On top of that, it’s an MMA fight. We’re MMA fighters, not kickboxers, so we cover all areas of mixed martial arts. We have wrestlers, grapplers and strikers here. This training camp hasn’t been geared towards an orthodox Muay Thai fighter. The aim of the camp has been to make Conor better than he was in his last fight. And we’ve achieved that.
The opponent never matters and Cathal Pendred is further proof of that. He’s been harassing the UFC about getting a fight at short notice — I wouldn’t have been surprised if he had offered to step in for Aldo! — so he’s another example of somebody who’s secure enough in their skillset to take on any challenge. Cathal has stepped in to fight John Howard and he’ll be arriving in Vegas in the next couple of days. It’ll be great to have him here.
It’s the very same for Gunnar Nelson. His fight was actually changed while he was asleep. He woke up late that day, I told him he had a new opponent and instead of asking who it was (Brandon Thatch), he just said ‘Oh, okay’ and then went about making his breakfast. I’m very proud of the guys for being like that.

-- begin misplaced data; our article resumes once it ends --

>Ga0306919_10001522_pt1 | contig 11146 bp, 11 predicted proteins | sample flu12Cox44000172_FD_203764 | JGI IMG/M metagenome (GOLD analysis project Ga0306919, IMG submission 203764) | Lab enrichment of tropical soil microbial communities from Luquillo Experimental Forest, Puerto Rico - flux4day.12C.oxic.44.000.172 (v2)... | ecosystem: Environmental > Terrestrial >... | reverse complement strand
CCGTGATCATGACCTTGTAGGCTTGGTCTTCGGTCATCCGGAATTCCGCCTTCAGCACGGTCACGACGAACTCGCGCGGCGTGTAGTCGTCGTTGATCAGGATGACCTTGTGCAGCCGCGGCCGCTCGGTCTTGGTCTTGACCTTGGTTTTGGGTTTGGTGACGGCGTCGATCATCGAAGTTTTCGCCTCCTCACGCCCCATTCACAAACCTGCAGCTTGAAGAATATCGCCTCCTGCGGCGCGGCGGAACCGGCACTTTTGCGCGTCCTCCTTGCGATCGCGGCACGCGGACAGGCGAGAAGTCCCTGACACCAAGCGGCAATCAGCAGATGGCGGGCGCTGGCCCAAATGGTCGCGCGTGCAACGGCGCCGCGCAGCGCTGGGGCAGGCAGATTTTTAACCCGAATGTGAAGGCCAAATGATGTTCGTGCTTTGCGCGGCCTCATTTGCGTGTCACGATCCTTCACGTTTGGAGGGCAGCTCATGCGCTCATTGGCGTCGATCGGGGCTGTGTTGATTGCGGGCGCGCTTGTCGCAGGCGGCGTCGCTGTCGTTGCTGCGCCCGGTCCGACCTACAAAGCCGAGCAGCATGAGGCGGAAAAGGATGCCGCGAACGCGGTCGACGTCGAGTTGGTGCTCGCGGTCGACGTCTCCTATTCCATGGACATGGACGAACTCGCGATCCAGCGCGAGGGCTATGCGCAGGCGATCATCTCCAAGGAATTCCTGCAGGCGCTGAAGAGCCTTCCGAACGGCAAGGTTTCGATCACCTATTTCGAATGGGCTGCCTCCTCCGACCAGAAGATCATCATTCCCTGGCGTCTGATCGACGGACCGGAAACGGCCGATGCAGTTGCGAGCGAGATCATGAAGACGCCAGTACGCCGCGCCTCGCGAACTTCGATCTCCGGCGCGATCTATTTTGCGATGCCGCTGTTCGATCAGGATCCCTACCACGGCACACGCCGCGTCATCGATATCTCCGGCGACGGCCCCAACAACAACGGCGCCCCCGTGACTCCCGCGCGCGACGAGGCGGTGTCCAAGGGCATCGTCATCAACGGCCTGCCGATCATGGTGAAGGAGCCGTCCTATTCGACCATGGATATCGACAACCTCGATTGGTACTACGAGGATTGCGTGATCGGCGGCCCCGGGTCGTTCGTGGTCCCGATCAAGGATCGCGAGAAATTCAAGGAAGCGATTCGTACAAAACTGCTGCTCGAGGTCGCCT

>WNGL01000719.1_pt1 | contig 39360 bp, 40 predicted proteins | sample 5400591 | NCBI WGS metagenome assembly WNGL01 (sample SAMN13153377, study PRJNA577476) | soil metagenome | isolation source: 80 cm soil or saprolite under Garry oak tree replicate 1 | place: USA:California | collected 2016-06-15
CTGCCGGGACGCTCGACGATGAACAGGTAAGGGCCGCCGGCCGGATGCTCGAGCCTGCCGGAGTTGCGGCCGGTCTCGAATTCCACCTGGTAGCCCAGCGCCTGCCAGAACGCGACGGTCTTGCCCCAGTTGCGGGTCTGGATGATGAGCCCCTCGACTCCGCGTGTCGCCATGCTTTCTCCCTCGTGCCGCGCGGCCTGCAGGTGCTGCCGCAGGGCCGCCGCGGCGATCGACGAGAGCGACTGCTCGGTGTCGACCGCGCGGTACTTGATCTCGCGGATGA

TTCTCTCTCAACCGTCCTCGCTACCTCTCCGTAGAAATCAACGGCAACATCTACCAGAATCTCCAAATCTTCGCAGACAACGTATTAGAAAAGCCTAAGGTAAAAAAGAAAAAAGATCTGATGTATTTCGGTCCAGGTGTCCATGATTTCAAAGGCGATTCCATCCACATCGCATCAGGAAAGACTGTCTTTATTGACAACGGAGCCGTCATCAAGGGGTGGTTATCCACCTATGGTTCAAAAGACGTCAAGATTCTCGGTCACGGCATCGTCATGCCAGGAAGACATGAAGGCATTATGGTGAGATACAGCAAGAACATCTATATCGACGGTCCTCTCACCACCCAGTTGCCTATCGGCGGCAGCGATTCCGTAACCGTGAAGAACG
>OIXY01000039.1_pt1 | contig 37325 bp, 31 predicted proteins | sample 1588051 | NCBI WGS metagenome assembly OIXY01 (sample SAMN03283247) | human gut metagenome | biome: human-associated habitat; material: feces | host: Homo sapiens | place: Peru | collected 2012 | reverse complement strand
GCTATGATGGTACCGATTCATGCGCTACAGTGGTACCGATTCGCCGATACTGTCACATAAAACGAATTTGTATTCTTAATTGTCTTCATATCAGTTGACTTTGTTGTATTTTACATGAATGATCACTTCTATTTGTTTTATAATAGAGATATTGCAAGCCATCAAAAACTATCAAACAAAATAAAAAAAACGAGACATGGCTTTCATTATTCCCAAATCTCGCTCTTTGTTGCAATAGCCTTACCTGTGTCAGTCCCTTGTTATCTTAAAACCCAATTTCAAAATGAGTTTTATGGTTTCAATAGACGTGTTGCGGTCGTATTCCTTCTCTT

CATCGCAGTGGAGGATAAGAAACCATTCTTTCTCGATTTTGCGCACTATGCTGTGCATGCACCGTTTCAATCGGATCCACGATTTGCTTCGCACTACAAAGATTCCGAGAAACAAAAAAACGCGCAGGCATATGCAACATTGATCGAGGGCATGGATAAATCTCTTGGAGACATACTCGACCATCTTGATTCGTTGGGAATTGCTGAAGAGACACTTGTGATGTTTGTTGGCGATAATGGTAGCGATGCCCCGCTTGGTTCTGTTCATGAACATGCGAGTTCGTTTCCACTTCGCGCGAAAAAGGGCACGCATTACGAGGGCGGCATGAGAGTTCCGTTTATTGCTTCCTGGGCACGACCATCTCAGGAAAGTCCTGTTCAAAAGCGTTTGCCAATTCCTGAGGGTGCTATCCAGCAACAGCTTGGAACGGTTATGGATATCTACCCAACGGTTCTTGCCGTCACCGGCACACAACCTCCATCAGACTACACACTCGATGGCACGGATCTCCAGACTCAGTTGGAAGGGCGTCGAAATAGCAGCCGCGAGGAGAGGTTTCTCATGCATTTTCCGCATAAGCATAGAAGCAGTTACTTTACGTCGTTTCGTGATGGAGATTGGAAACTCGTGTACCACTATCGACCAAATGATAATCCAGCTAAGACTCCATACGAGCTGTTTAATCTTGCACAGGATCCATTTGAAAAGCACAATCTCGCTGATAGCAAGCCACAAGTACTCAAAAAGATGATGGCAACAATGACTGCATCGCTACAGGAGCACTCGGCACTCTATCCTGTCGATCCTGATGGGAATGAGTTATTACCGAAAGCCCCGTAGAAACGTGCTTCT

It’s a bit of a throwback to the early days. My first ever fight was in England and the opponent just didn’t bother showing up. They found a guy in the audience who was a good grappler so I fought him instead. It’s one of the lessons of MMA to make sure you don’t get too obsessed about who you’re facing, because it could change on the scales.
AFTER CATHAL PENDRED picked up another UFC victory over the weekend, I’ve just arrived back in Las Vegas to resume preparations with Conor McGregor and the rest of the team for next month’s featherweight title bout at the MGM Grand.
Cathal recorded a pretty comprehensive unanimous-decision win against Augusto Montano at UFC 188 in Mexico City on Saturday night, but the manner in which the fight played out came as a bit of a shock to us.
Montano has 15 wins, all by stoppage, and most of them came in the first round. He seemed to epitomise the Mexican spirit of always coming forward and throwing a high volume of shots. Due to the fact that we were subsequently expecting him to be slightly over-aggressive, I really thought that would fall into Cathal’s gameplan as Montano would be likely to give up takedowns.
But as it transpired, the guy spent 15 minutes running backwards. That really threw us off. Cathal was very frustrated after the first round, but I was able to give him a little bit of direction in the corner and — to his credit — he adjusted accordingly and dealt with it.
"We were expecting to be on the back-foot so Cathal had to change his tactics mid-fight. He did that successfully, cutting the ring off much better in the second round and almost getting the finish. It was clearly two rounds to one in Cathal’s favour but he still hasn’t been able to go out and replicate the fight he had against Mike King in Dublin last year."